The future of war

The Long News: stories that might still matter fifty, or a hundred, or ten thousand years from now.

At a recent Long Now seminar, Ed Moses mentioned in passing that we now produce enough bullets each year to kill every person on the planet — twice. We are a violent species; we hunt, we organize in gangs, we go to war. Today the U.S. is prosecuting two wars, and there are hotspots around the world from Darfur to Mexico.

At the same time, global defense spending is rising by 8% a year. We face unquantifiable threats from nuclear, biological, and robot weapons. And, of course, there will almost certainly be new conflicts over food, water, and other resources.

And yet —

Over the long term, it’s possible that war may actually be on the decline. The UN defines a “major war” as an armed conflict which causes more than 1,000 violent deaths a year. Just ten years ago, the world had fifteen major ongoing wars. Today there are seven.

In fact, Steven Pinker has argued that if you’re a young man (the group most likely to bear the burden of soldiering), your chances of dying in an armed conflict are lower than at any time in history: “If the wars of the twentieth century had killed the same proportion of the population that die in the wars of a typical tribal society, there would have been two billion deaths, not 100 million.” His essay is a few years old, but it’s worth reading if you haven’t seen it before: A history of violence.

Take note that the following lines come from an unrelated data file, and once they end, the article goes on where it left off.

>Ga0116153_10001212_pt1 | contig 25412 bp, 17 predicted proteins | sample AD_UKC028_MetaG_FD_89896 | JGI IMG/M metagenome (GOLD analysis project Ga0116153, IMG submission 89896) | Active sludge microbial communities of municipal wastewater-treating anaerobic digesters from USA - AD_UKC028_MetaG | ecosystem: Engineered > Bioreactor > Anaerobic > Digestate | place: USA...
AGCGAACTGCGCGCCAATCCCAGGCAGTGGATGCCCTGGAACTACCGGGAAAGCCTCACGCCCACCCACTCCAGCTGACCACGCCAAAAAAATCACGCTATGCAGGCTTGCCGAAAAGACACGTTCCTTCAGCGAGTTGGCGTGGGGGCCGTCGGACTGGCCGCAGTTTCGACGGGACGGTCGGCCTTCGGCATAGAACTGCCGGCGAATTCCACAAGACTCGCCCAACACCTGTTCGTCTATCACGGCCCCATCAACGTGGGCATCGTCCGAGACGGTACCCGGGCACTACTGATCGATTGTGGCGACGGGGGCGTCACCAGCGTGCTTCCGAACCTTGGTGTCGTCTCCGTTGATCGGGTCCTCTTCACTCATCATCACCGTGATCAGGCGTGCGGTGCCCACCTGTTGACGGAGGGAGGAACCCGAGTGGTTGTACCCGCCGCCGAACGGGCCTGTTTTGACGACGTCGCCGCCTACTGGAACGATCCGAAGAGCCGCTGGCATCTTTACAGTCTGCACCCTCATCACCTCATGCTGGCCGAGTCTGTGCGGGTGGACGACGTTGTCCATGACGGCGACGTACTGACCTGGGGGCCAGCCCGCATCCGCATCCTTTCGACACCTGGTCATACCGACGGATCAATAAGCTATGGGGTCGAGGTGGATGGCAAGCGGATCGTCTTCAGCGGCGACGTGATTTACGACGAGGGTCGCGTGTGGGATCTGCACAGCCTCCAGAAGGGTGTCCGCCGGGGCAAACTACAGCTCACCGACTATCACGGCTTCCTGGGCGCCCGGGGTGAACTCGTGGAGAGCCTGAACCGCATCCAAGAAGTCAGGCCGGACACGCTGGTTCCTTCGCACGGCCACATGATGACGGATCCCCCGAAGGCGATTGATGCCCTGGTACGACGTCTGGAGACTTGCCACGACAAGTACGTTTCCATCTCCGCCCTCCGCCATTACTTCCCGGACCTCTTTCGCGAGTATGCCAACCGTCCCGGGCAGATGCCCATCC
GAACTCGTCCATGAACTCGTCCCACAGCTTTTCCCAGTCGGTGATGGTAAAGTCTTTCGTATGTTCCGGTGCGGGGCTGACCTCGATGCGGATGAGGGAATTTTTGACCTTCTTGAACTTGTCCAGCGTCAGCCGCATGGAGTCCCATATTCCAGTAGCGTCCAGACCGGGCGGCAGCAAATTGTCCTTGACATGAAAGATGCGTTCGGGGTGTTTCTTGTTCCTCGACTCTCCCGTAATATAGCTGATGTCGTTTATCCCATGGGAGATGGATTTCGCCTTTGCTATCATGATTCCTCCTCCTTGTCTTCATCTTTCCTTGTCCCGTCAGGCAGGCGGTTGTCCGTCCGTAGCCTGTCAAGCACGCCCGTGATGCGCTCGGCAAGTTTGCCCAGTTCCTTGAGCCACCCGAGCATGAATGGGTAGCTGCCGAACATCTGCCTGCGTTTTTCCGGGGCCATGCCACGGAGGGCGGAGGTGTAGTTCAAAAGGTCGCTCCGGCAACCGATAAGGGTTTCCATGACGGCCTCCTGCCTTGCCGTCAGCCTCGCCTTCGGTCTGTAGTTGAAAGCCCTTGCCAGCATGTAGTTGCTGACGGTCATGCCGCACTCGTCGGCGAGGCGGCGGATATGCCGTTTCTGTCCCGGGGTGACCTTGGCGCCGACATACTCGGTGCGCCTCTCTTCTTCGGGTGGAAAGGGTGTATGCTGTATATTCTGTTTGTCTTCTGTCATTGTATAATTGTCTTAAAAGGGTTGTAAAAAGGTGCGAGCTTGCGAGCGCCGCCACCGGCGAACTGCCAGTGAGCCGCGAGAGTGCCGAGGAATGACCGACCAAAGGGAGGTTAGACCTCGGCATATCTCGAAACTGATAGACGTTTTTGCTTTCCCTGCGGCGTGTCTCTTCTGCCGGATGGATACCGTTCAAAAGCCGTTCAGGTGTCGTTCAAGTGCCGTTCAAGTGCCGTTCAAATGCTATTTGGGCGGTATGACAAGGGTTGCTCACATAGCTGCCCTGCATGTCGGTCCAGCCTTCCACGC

Here are some other recent news stories and opinion pieces about the future of war (somewhat U.S.-centric, as the U.S. accounts for nearly half of global military spending, and most “advances” are taking place here):

1. Money and the military:

2. Ironically, even as we eliminate nuclear warheads:

3. High-tech combat:

4. War, what is it good for:

We invite you to submit Long News story suggestions here.

Share on Facebook Share on Twitter

More from Civilization

What is the long now?

The Long Now Foundation is a nonprofit established in 01996 to foster long-term thinking. Our work encourages imagination at the timescale of civilization — the next and last 10,000 years — a timespan we call the long now.

Learn more

Join our newsletter for the latest in long-term thinking

Long Now's website is changing...